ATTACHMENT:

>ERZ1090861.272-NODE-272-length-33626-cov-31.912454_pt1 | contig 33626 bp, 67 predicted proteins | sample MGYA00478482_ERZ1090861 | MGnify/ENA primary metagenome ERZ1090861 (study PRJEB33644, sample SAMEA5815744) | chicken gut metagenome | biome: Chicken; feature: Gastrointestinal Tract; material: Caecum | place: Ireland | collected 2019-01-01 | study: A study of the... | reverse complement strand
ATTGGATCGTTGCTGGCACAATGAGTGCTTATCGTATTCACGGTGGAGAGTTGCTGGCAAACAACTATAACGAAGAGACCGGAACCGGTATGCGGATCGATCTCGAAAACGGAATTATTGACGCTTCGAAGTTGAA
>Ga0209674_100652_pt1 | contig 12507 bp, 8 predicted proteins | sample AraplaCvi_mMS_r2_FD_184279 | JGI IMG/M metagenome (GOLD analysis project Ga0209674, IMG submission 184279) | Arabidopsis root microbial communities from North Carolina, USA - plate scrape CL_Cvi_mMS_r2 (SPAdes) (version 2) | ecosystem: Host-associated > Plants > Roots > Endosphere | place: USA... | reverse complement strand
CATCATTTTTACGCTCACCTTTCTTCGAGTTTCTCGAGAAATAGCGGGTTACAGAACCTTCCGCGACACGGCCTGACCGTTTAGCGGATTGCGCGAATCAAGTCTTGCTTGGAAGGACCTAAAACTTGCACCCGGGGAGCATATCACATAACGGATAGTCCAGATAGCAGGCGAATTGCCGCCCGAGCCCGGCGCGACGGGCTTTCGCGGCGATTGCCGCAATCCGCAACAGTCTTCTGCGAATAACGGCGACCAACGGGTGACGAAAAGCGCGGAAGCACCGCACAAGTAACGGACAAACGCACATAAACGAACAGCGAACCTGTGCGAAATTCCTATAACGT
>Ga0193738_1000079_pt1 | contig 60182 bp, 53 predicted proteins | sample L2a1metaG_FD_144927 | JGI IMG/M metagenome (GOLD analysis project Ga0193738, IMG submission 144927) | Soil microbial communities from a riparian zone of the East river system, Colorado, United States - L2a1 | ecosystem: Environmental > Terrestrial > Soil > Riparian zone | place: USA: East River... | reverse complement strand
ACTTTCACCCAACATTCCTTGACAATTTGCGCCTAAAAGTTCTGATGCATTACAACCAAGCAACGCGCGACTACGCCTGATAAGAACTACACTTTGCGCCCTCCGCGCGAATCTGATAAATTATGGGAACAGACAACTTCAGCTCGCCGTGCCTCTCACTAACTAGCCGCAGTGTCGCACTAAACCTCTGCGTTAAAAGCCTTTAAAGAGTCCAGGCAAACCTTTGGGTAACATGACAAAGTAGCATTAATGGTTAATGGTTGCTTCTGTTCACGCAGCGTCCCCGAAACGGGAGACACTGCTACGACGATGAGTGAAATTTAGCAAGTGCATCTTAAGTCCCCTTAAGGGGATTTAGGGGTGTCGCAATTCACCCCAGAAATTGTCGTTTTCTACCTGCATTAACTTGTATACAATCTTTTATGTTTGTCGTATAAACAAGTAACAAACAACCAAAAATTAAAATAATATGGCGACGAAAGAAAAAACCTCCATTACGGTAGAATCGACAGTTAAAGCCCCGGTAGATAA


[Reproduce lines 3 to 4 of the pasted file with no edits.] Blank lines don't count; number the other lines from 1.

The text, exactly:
>Ga0209674_100652_pt1 | contig 12507 bp, 8 predicted proteins | sample AraplaCvi_mMS_r2_FD_184279 | JGI IMG/M metagenome (GOLD analysis project Ga0209674, IMG submission 184279) | Arabidopsis root microbial communities from North Carolina, USA - plate scrape CL_Cvi_mMS_r2 (SPAdes) (version 2) | ecosystem: Host-associated > Plants > Roots > Endosphere | place: USA... | reverse complement strand
CATCATTTTTACGCTCACCTTTCTTCGAGTTTCTCGAGAAATAGCGGGTTACAGAACCTTCCGCGACACGGCCTGACCGTTTAGCGGATTGCGCGAATCAAGTCTTGCTTGGAAGGACCTAAAACTTGCACCCGGGGAGCATATCACATAACGGATAGTCCAGATAGCAGGCGAATTGCCGCCCGAGCCCGGCGCGACGGGCTTTCGCGGCGATTGCCGCAATCCGCAACAGTCTTCTGCGAATAACGGCGACCAACGGGTGACGAAAAGCGCGGAAGCACCGCACAAGTAACGGACAAACGCACATAAACGAACAGCGAACCTGTGCGAAATTCCTATAACGT